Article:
Curiosities of Glassmaking

Curiosities of Glassmaking

Curiosities of Glassmaking

West Bridge
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April 1, 2007 to October 21, 2007

For this “curious” exhibition, The Corning Museum of Glass dug into its vast collections to showcase more than a hundred wonderfully odd and mysterious objects fashioned of glass, dating from antiquity to the present day.

Ancient amulets to ward away evil, trick drinking glasses, an optical model of the human eye, and variously tinted, tortoiseshell rimmed lens worn by Victorian tourists to frame suitably artistic views of nature – these were among the odd objects in Curiosities of Glassmaking.

Curiosities of Glassmaking, organized by modern glass curator Tina Oldknow, invited visitors to consider how glass has been used to mimic nature, to examine its mystical and scientific uses over the centuries, and to explore its use by industry to produce an array of everyday items - some quite peculiar and others inspired.

The exhibition title refers to a popular 19th-century manual, Curiosities of Glass Making (1849), published in London by the well-known glassmaker Apsley Pellatt. The impulse to collect and display curiosities is both timeless and universal, and American art institutions such as the Corning Museum have evolved in part from the European tradition of the cabinet of curiosities, which juxtaposes odd, intriguing, and unusual objects, often including archaeological artifacts, geological specimens, and exotic trophy animals.

Glass Formed in Nature

Among the objects on display were examples of apotropaic glass (glass used to deflect evil), including ancient and modern eye beads, Japanese magatama amulets (curved beads often found inhumed in mounded graves as offering to deities), and witch balls. Popular in 18th-and 19th-century English and American homes, witch balls were often filled with %%bits%% of string and other things meant to confuse and repel witches.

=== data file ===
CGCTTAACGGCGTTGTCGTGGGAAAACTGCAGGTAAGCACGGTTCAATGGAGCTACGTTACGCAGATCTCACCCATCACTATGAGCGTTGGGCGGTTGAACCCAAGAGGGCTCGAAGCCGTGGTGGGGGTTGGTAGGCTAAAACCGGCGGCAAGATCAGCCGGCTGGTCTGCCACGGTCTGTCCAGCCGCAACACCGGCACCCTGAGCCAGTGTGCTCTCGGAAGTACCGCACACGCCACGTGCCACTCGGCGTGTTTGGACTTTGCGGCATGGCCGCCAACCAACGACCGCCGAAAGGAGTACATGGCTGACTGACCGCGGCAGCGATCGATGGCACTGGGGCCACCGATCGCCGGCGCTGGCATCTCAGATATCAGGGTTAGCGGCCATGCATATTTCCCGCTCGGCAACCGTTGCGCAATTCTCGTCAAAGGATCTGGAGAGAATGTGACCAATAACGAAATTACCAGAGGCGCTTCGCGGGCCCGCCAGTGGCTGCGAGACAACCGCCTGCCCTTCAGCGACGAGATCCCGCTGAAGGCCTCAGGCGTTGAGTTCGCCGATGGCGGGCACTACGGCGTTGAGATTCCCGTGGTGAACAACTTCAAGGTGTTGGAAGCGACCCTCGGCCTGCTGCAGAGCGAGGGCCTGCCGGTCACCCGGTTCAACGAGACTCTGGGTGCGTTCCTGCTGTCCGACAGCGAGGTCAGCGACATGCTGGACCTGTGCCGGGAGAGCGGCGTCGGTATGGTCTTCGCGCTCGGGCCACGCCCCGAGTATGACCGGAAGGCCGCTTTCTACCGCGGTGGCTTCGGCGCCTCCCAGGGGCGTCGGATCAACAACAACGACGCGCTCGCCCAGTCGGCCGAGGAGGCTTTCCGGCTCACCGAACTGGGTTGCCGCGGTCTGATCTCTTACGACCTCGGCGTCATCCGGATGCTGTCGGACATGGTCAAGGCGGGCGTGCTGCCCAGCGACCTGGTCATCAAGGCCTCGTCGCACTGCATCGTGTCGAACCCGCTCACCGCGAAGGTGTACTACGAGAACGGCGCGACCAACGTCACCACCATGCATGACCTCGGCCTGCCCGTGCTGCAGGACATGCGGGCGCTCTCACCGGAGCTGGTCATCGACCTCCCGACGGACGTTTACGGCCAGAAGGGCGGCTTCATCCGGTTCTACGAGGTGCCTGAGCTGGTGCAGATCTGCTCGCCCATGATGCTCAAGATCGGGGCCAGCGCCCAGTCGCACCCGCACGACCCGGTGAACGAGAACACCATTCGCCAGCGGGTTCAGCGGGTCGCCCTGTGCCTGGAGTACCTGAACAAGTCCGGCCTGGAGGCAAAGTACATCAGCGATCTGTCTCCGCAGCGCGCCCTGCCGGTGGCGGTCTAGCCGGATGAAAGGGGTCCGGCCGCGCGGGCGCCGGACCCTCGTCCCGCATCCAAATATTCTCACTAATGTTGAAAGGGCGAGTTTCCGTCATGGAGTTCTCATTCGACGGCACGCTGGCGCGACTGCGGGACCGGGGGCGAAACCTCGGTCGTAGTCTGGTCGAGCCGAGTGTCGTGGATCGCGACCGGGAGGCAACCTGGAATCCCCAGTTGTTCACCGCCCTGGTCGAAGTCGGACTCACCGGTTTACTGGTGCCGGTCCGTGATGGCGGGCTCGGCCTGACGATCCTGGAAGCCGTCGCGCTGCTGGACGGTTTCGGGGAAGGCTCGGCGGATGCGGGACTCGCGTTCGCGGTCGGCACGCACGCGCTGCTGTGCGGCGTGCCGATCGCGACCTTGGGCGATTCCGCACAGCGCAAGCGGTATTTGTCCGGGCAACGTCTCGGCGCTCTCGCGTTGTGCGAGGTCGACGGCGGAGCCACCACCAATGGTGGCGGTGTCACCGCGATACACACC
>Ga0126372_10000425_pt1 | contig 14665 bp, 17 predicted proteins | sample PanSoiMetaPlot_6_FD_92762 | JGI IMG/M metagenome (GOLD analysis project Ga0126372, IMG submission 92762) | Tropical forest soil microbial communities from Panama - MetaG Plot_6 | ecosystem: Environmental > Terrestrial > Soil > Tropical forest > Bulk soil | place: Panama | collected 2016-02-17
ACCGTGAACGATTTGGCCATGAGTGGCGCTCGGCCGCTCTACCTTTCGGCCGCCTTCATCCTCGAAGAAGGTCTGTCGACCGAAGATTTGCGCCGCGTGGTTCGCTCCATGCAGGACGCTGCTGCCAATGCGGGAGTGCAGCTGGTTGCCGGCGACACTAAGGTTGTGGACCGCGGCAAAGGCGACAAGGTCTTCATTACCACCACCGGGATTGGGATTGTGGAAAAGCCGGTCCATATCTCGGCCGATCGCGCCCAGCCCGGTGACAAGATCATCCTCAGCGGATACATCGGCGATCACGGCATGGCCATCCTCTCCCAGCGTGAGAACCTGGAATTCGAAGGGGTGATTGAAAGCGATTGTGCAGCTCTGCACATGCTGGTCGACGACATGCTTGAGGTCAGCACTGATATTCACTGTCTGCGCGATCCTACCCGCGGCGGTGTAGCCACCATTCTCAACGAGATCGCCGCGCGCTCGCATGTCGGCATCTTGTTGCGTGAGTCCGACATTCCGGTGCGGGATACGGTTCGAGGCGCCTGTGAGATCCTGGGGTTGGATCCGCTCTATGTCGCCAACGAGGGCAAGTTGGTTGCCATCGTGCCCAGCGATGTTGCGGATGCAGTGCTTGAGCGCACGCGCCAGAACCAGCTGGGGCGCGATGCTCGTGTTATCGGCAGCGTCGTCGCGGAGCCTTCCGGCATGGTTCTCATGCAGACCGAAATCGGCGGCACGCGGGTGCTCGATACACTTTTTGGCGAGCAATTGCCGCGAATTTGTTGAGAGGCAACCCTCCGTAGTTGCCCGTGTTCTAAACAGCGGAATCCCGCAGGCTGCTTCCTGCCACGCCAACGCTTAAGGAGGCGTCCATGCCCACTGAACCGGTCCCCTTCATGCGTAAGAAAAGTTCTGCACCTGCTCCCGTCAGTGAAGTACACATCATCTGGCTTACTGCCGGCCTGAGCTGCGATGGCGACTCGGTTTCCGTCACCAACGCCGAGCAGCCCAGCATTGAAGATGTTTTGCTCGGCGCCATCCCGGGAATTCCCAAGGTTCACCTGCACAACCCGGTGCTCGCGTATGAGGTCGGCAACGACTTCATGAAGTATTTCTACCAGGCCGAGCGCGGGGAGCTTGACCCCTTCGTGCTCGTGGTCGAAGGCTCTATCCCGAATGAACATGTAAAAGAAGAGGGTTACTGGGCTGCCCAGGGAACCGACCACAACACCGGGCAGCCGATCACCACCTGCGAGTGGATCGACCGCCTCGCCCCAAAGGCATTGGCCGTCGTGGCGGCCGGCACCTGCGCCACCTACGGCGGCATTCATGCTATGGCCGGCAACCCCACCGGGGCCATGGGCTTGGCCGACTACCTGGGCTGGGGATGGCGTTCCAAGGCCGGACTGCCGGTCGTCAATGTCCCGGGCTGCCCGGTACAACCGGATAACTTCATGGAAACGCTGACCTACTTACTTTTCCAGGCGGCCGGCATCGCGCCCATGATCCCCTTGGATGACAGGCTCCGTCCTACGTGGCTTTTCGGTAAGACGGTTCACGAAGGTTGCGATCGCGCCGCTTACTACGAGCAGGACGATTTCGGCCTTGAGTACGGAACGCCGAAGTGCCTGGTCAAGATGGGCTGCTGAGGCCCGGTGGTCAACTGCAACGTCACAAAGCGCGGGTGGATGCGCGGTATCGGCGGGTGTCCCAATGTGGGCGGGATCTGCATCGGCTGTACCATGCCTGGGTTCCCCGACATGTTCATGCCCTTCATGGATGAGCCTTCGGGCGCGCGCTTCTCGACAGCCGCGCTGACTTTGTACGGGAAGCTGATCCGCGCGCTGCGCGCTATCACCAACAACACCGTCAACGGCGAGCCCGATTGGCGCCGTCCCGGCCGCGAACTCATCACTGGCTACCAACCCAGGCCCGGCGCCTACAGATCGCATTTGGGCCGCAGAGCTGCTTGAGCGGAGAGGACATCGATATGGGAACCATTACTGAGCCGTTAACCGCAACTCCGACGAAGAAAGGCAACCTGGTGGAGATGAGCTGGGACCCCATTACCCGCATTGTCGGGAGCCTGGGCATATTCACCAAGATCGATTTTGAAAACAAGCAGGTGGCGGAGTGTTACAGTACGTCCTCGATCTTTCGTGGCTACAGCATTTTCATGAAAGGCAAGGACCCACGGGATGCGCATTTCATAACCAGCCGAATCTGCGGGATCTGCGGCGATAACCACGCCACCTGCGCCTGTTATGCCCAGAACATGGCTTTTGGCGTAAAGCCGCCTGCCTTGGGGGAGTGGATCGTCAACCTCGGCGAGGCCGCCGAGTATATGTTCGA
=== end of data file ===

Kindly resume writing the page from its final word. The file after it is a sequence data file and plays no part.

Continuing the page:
Other sections of the exhibition looked at unusual vessels made throughout history, glass that imitates other materials like semi-precious %%stones%% and textiles, and glass that naturally occurs in nature. Examples of glass made in nature included fulgurites (glass made when lightning strikes %%sand%%) and tektites (glass from meteorite impacts) and a sample of trinitite, a glass made during the test explosion of the atomic bomb in White %%Sands%%, NM, in 1945.

Optical Model of the Eye - Artwork
Goblet with Blue Knop - Artwork
Covered Sugar Bowl - Artwork
Shoe - Artwork
Landscape Glass - Artwork
Tail - Artwork
The Murmur of Bees - Artwork
U.C.L.A. Spring Cone Series - Artwork
Glass-Tipped Bullet - Artwork
Reliquary Beaker (Krautstrunk) - Artwork